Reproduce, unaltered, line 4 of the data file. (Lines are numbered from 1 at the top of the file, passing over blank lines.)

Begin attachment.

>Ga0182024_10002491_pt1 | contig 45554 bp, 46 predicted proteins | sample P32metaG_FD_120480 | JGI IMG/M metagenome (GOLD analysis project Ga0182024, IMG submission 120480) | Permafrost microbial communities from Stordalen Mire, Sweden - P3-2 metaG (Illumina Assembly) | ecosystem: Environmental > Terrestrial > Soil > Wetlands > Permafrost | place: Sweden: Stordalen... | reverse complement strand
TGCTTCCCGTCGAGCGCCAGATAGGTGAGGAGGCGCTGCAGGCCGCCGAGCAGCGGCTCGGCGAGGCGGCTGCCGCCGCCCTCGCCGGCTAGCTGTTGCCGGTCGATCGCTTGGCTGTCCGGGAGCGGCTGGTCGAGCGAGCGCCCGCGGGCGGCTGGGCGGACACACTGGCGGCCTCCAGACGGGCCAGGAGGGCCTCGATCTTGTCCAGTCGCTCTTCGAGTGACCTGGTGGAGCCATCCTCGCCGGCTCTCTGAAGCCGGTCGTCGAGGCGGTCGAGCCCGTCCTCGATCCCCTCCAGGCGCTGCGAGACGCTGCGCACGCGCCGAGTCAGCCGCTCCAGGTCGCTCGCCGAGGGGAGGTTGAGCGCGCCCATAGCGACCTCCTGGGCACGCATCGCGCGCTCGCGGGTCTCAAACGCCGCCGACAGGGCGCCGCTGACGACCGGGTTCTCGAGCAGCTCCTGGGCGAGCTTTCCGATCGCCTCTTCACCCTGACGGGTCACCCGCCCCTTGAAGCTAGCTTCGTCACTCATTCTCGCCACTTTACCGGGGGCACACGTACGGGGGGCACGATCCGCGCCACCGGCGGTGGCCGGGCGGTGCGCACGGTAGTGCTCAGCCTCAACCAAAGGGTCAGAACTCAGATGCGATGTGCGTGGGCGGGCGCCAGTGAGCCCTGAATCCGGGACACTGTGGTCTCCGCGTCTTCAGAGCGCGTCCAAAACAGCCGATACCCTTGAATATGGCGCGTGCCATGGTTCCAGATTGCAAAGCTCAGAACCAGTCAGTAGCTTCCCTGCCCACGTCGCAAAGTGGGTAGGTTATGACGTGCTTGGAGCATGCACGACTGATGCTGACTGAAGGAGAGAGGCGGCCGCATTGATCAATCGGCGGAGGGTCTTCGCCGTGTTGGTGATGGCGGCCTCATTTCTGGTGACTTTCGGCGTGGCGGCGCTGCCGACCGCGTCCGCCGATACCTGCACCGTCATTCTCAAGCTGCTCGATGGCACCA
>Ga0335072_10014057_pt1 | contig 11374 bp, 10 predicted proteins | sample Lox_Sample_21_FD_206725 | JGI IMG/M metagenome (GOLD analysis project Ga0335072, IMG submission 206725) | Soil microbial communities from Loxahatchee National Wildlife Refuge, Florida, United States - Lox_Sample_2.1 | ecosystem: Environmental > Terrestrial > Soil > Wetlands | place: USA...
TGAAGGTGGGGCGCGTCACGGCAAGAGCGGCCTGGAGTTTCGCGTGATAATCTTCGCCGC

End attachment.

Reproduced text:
TGAAGGTGGGGCGCGTCACGGCAAGAGCGGCCTGGAGTTTCGCGTGATAATCTTCGCCGC